Monday, January 29, 2007

I Think We Need To Talk

Have you ever wondered if the conversations you have with other people are abnormal? I have. I know what a normal conversation with me is like, but I don't know how it compares to "normal" conversations between other people. I often wonder what a "normal" conversation sounds like, and if there is, indeed, a normal conversation.

I understand that there are different levels of conversations. The first level is cliches, things like "It's been really cold, lately, eh?" Mostly about the weather, or some inanimate shared thing in the immediate vicinity. Strangers talk at this level.

The second level is that of facts. This is slightly more deep than cliches. The facts aren't necessarily about anything immediate, or even necessarily shared. But it doesn't get very personal. Business meetings would be at this level of conversation.

The third level involves talking about feelings. This gets personal. This is where friends can talk. They don't always talk at this level, but it wouldn't be odd or awkward if it did. It might seem odd if a stranger started talking about their feelings to you.

The fourth level involves "we" statements. The definition of this level seems to be qualitatively different than the other levels.

I have also noted there are two main types of conversationalists. There are Question-Askers and Story-Tellers. Pastor Jack is a Question-Asker. If you talk with him he'll generally ask you lots of questions. I, on the other hand, am a story teller. Question-Askers always seem more interesting, or at least more enjoyable to be with because they get you talking about your favorite subject: You.

Story-Tellers tell you stories instead. The problem with this is that it tends to be less back-and-forth talk, and less personal, at least less personal for you. You can only get to know someone so well if all they do is tell stories. And if the person is not a good story teller then they are boring, and you tend to not want to talk to them.

Unfortunately for Story-Tellers (and those around them), most people are not great story tellers, so Story-Tellers tend to be somewhat boring.

Now, the aforementioned levels of conversation say nothing about flow or algorithm. I find some conversations follow this algorithm:

  1. Person 1: Story.

  2. Person 2: Story.

  3. Repeat ad infinitum.

Another algorithm is:

  1. Person 1: Question.

  2. Person 2: Story. Question.

  3. Person 1: Story. Question.

  4. Repeat steps 2 and 3 ad infinitum.

Anyway, I'd be interested in figuring out a conversation algorithm or algorithms. The hard part of this is listening to enough conversations that don't include me. In some instances this is pretty easy. The hard part for me is when the conversation that I am witnessing doesn't concern me, it usually bores me. Then I very quickly drift into my own world.

I would be very interested in seeing the three most common conversation algorithms, and their ratings as the most interesting to each participant, and what the level of conversation was, and possibly the topic.

Of course, it might not be the topic or algorithm that makes a conversation interesting or boring. I'd be interested in knowing all factors, and their respective weights, in the I.F. (interesting factor) of a conversation. It could be expressed as an equation.

Let A, B, C, and D be I.F.s.
I.F. = wA + xB + yC + zC
where w, x, y, and z are importance coefficients such that 0 < {w, x, y, z} <= 1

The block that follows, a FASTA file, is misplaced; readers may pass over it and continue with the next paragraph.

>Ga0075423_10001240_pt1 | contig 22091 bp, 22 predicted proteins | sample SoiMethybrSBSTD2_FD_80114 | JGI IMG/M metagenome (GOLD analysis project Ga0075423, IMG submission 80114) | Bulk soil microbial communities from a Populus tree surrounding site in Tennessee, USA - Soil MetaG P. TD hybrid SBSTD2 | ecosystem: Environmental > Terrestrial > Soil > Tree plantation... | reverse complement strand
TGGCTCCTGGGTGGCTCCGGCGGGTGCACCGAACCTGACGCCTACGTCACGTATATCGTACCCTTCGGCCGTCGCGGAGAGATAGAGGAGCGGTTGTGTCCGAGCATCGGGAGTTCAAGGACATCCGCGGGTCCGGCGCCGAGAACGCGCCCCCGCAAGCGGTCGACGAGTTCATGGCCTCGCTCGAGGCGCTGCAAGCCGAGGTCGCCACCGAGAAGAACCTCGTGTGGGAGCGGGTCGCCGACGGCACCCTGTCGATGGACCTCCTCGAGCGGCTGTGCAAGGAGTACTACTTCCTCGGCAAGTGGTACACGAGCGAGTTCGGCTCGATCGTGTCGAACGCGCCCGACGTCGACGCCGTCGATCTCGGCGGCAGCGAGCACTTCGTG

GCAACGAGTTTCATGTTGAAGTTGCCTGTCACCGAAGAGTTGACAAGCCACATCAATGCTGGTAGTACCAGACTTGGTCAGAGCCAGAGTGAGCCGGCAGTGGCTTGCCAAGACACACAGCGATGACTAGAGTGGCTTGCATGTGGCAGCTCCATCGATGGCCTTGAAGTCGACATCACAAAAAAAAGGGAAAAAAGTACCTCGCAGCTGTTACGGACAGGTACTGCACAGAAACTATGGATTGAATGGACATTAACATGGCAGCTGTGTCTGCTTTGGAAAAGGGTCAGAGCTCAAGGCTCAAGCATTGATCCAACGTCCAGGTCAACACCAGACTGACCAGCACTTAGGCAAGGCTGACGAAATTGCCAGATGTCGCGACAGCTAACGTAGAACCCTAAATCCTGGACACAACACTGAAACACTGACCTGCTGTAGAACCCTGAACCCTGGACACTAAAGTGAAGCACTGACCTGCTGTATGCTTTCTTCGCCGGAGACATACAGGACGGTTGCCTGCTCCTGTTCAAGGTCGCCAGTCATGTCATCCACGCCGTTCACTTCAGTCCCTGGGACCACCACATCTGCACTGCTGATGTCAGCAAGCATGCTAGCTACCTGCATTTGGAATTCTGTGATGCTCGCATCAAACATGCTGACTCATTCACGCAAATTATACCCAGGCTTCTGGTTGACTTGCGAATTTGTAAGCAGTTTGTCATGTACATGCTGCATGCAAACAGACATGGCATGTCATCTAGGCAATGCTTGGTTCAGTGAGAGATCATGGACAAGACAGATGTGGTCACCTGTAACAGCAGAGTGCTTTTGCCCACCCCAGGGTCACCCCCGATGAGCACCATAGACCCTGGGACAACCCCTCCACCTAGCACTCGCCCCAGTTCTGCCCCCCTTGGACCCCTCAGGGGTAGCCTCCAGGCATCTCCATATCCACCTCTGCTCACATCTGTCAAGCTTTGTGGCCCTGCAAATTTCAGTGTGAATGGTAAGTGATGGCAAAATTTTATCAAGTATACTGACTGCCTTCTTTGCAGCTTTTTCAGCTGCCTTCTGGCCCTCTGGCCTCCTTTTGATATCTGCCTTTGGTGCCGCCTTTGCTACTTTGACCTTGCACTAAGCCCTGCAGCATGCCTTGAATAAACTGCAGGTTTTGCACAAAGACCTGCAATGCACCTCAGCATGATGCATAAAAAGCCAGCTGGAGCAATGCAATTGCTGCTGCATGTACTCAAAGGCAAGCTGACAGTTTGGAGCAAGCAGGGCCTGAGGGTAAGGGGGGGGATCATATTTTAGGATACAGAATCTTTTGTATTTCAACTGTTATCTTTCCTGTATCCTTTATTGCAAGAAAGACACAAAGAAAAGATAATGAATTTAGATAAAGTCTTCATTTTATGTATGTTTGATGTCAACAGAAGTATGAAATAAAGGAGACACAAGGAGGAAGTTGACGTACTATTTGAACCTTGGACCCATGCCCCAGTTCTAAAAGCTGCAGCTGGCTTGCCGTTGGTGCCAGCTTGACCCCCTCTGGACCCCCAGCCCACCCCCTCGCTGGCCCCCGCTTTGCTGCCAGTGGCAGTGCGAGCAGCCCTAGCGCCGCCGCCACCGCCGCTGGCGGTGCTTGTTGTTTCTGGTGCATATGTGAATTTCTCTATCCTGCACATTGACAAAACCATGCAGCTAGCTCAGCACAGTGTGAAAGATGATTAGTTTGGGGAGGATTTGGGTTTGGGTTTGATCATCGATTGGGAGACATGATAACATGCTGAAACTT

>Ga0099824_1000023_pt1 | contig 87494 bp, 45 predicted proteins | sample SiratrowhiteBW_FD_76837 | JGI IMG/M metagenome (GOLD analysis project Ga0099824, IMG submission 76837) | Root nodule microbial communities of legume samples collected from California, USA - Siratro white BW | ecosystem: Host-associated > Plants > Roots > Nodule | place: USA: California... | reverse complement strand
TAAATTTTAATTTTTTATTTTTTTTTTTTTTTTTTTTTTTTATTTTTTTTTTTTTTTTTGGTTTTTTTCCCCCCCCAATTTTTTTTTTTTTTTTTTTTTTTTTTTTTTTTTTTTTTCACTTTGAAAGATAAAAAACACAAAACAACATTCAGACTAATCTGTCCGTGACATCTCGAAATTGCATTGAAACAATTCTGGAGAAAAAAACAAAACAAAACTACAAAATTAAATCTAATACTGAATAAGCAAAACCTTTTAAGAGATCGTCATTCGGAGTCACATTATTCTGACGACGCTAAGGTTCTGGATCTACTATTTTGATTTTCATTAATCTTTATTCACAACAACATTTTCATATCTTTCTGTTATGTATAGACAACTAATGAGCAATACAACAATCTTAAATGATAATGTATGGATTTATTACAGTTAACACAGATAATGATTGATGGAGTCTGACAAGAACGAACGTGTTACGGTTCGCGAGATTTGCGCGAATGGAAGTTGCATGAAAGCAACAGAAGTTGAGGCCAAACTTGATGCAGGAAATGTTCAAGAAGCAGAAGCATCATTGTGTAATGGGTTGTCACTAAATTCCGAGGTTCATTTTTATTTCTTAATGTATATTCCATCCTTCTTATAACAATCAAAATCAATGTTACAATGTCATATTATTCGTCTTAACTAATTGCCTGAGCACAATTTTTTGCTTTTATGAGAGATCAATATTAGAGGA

Of course, it may be more complicated than that. Who knows. Do you know? If you do, then please comment.

Maybe I should have gone into social science instead of computer science. Except for the dealing-with-people part, and the writing of reports part, and applying for grants part....Yeah, I think I went into the right field.


hollymeister said...

*coufreakgh* Besides, nobody is just one or the other it depends on the situation. That and you can get story tellers that are incredibly boring, like those ones that go on and on about how ie sucks so bad... and you can have story tellers that have you peeing yourself with laughter and begging for more. Therefore, although you could come up with an algorithm for the flow of a conversation it would not necessarily show the greatness of that conversation.

Andrew said...

That's true that the conversation algorithm may be irrelevant to how interesting the conversation is. I figure the Interesting Factor equation is very complicated. Like if algorithm is only relevant if the stories are told in a boring manner.

Which brings to mind another point. Stories can be either kill-yourself-boring or pee-yourself-funny depending on who tells them and how they tell them.

This leads to another point to keep in mind; a great story doesn't necessarily make a great conversation. I guess it depends on how you define "great conversation." If it's "a high level of emotional enjoyment attained for a majority of the time spent conversing" then a succession of great stories would make "good conversation." If the definition is "high quantities of useful information exchange per time spent conversing" then probably not.

BTW: My IE-sucks-so-bad rants aren't conversations, at least not on the blog (due to the fact no one leaves any comments). They're rants. And, as opposed to almost everything I write about on this blog, it's something that I can have a legitimate educated professional opinion about. Most of my rants come from an emotional reaction, or intellectual curiosity and should be taken with a fairly large grain of salt. But given my 5 years of formal computer education, and equal time of industry experience, most of which as a web programmer, my advice on browsers can be taken with a much smaller grain of salt.

Thanks for you comments, thus making this less of a rant and more of a conversation!